All babies cry from time to time, but if your baby is crying for extensive periods during the day, then he may be suffering from colic. But what is it and what can you do about it?
Colic is the term given to infants who are healthy and well-fed, yet cry uncontrollably for two to three hours at a time. It often starts within two to four weeks after birth and can last for as long as three months. For parents, being faced with a crying baby who doesn’t seem to respond to the usual forms of comfort, can be a worrying and difficult time. What doesn’t help is that some doctors aren’t altogether sure that the condition exists, plus those that do recognise colic, aren’t 100 per cent sure of the cause.
Statistics suggest between 10 and 20 per cent of all babies are affected by colic. Amongst the theories surrounding its cause include ideas that it could be due to the intestines working too hard, or too slowly, due to eating too fast, swallowing too much air without burping or as that it could be linked to cow’s milk. Whatever the exact cause, the key symptoms include excessive crying which occurs at about the same time each day and often at night, high-pitched screaming, bad stomach rumbling and wind, as well as your baby pulling their feet up under their body and clenching their fists.
There isn’t one single cure for colic, but there are several things you can try to help ease the discomfort.
Comfort your baby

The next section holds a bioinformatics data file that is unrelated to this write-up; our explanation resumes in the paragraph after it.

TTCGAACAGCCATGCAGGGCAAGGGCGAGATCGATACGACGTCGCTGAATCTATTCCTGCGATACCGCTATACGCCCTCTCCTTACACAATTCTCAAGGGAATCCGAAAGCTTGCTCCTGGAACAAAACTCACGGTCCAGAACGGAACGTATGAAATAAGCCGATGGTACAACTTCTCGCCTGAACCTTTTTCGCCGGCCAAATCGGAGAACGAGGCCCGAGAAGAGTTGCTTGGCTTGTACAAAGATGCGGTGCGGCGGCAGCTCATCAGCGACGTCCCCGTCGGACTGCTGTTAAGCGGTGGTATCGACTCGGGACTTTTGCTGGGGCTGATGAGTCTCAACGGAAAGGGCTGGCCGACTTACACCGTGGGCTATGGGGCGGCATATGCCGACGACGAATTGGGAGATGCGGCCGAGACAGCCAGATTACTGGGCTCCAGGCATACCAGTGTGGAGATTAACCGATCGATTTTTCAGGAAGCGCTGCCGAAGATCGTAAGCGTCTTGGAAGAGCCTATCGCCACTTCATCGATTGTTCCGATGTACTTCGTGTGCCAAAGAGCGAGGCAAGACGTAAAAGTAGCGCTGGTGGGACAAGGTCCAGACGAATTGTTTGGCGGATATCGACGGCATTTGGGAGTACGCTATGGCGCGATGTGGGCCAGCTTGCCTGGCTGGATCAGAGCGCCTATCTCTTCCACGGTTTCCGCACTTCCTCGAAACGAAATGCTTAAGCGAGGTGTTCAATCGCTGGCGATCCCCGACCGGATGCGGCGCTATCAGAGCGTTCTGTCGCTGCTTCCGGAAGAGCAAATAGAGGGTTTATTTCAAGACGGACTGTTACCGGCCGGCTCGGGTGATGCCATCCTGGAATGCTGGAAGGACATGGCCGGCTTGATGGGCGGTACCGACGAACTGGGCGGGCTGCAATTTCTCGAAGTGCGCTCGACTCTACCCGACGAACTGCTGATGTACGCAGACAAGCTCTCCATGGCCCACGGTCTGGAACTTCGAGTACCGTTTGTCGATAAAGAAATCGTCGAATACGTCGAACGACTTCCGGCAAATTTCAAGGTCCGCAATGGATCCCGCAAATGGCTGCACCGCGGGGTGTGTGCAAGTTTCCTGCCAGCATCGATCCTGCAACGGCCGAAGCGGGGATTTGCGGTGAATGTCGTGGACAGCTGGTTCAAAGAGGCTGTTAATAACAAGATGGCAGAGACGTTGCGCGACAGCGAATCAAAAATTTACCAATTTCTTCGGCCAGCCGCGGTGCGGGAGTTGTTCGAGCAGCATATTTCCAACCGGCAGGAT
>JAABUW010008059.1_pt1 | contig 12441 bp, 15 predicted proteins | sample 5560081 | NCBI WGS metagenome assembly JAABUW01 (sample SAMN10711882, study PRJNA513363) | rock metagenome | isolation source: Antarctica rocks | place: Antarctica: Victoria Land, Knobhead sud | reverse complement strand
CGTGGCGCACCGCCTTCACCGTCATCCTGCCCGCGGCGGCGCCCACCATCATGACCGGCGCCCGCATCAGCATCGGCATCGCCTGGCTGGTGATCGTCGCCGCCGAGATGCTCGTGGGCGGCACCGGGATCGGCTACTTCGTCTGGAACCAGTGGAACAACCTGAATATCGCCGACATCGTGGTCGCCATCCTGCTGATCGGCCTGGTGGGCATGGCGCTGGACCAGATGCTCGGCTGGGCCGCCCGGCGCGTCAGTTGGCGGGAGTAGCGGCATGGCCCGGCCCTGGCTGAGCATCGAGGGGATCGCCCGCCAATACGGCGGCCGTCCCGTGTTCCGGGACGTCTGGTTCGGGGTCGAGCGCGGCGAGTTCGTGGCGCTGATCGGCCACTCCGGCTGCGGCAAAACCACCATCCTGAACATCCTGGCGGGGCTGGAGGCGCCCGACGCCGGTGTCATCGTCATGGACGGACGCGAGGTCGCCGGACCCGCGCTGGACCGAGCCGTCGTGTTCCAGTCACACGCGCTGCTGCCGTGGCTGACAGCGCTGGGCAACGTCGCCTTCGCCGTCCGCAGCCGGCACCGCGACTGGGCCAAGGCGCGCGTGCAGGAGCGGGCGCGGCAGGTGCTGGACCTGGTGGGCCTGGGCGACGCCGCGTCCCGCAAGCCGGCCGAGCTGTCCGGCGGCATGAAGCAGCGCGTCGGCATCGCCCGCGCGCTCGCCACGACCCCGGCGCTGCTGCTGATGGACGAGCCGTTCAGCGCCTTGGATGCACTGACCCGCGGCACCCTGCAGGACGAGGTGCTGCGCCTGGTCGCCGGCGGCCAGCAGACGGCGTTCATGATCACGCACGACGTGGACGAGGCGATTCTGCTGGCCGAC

Some infants react positively to being comforted, either in your arms, by being rocked in a cradle or by being carried around in a baby sling. Sometimes sucking on a dummy provides comfort, too.
Some infants respond well to a gentle massage. Focus on the stomach area and gently massage with your hands, using circle movements. If the baby has trapped wind, then it should help relieve it.
If you’re breastfeeding, then it’s possible that something in your diet could be making the colic worse. Particular culprits may include onions, cabbage, fruits, spicy foods, orange juice and caffeine, so you could try experimenting with cutting them out for a bit.
If you’re formula feeding, it might be worth changing to a different brand to see if it makes a difference.
Sometimes an extra bit of warmth ease the colickyness. Try a snugly blanket or a warm hot water bottle.
Use music or noise
Play soothing music or try your hand at singing to your baby. Although it may sound a bit strange, being near monotonous noises, such as from a washing machine, hoover or dishwasher, may also work.
Try cranial osteopathy
This isn’t something you can do yourself, but qualified cranial osteopaths use a very gentle manipulation technique on infants and it’s said to help relieve colic in some instances.
Having a colicky baby in the house causes disruption for all the family and can prove to be a stressful time. The good news is that colic does pass over time and doesn’t harm your child in any way, so you will all get over it. Whatever you do, don’t blame yourself as it’s not your fault and remember to take care of yourself, so you don’t feel too exhausted and worn out.
Note: It’s important not to self-diagnose colic – always get a medical opinion and ensure other conditions are ruled out first.
By Rachel Newcombe